New trial drug shows potential for treating kidney cancers, obesity and diabetes

30 April 2013

An experimental drug designed to block a protein that is overactive in kidney cancer significantly reduced tumour growth in animals. Combining with another drug already used to treat the cancer it improved the effectiveness of both.

The findings, by the Mayo Clinic’s campus in Florida, are reported in the April 30 online issue of Clinical Cancer Research.

Clear cell renal cell carcinoma accounts for almost 85% of kidney cancer cases in the United States. “There is a clear need for new therapies for this common cancer. With very few exceptions, patients inevitably become resistant to all available treatments,” said the study’s senior investigator, molecular biologist Dr John Copland.

Their findings might also be relevant to the treatment of other cancers, says Christina von Roemeling, the study’s lead author. “This is a gene that is highly active in a lot of other cancers and it may be that the agent we tested could provide new clinical avenues in those cancers as well,” she said. The protein they identified is produced by one gene, the stearoyl CoA desaturase 1 (SCD1) gene, which has also been found to be over active in a number of other cancers, including lung, stomach, breast, prostate, ovary and colon cancers.

The experimental drug, A939572, is a targeted inhibitor of SCD1 protein. “We found it to be incredibly specific to cancer cells in laboratory mice treated with the agent. But these are early days in the testing of this agent for cancer," said Dr Copland.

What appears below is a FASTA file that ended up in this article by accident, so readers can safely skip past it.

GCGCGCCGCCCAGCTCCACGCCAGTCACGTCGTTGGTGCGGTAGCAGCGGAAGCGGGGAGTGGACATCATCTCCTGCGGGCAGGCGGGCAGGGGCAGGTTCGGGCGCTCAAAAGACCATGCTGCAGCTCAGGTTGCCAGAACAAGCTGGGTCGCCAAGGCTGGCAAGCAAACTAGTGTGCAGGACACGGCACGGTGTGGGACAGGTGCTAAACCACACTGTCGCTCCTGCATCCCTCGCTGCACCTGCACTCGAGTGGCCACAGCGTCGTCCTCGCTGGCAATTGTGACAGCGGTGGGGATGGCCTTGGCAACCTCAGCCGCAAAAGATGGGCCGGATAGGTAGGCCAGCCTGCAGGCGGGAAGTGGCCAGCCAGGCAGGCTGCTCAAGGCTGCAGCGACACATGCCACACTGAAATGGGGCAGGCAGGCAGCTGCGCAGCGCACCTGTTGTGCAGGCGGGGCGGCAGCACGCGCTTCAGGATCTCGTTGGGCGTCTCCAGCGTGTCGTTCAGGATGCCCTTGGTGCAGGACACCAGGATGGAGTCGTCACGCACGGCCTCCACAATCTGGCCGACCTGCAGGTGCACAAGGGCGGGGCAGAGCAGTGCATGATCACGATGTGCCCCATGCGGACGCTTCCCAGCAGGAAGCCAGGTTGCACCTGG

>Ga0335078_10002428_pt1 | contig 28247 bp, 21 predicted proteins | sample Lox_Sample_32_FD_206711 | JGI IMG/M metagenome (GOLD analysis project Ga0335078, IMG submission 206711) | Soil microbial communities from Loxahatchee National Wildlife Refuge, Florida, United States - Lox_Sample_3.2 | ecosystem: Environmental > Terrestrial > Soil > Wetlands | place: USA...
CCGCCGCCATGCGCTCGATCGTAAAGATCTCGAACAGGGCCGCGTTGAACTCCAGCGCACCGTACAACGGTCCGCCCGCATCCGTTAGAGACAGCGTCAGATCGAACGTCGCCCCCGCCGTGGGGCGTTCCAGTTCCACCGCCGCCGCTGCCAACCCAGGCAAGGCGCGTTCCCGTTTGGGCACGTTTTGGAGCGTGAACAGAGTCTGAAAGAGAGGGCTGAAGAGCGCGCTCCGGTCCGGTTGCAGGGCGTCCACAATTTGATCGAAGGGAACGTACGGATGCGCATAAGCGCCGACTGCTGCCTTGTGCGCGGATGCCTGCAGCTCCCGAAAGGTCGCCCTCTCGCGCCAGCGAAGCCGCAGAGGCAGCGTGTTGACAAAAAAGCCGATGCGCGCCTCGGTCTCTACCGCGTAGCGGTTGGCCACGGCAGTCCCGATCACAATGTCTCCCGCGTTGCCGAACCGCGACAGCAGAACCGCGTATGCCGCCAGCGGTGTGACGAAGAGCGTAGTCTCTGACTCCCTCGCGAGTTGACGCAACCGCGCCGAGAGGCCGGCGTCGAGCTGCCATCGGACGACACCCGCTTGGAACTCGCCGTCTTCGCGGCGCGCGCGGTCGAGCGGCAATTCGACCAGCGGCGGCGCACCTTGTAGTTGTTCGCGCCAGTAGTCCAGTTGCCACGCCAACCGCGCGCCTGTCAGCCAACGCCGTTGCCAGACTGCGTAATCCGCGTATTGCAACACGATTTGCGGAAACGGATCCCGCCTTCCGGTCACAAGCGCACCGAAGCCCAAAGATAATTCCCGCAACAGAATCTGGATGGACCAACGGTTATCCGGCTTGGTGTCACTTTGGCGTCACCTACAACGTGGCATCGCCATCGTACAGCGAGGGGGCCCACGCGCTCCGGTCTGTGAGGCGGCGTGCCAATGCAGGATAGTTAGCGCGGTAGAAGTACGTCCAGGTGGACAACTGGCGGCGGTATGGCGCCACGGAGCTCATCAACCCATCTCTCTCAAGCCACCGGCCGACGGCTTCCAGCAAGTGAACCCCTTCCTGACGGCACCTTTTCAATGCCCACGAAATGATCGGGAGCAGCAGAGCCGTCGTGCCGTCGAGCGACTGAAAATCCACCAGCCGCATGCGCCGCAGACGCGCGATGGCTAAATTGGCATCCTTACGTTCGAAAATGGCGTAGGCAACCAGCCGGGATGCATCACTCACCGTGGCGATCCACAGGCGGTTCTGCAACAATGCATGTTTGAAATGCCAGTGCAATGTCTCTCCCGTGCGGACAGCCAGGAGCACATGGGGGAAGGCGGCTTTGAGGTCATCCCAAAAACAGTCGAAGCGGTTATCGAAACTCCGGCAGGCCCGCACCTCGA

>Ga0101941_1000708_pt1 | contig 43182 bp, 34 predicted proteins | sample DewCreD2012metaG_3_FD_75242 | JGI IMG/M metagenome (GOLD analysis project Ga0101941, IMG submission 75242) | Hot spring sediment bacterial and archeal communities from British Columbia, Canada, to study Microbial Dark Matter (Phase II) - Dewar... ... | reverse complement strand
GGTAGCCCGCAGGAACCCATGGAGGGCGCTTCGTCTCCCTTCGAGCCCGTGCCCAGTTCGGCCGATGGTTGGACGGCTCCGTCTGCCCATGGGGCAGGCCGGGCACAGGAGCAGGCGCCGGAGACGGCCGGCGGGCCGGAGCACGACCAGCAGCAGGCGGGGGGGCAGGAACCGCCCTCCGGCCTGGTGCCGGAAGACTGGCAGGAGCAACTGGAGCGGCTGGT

The Mayo Clinic scientists performed a genome screen of tissue samples from 150 kidney cancer patient tissue samples, which represented all stages of cancer progression, to identify genes that are significantly overexpressed, compared to noncancerous tissue samples. SCD1 was one of their top finds. They then disabled SCD1 in laboratory kidney cancer cells and found that the tumour cells stopped growing and a large percentage died.

Next, researchers tested A939572 and the federally approved kidney cancer drug temsirolimus. They found that using either agent alone cut tumour growth by up to 25% in mice studies, but using both drugs together, and at lower doses, reduced it 60 to 70%.

“The synergy between the drugs was very striking, suggestive of significant clinical benefit in patients,” Dr. Copland says.

Von Roemeling says that SCD1 protein expression offers a novel molecular prognostic biomarker in kidney cancer that could guide therapy.

Not only is SCD1 active in some cancers, it also is being investigated for its role in promoting obesity and diabetes, the researchers say. Scientists are also testing A939572 to treat those conditions.

The findings offer a much-needed potential new direction for the treatment of clear cell renal cell carcinoma, which accounts for almost 85% of kidney cancer cases in the United States. More than 57,000 diagnoses of kidney cancer occur yearly in the US with greater than 13,000 deaths.


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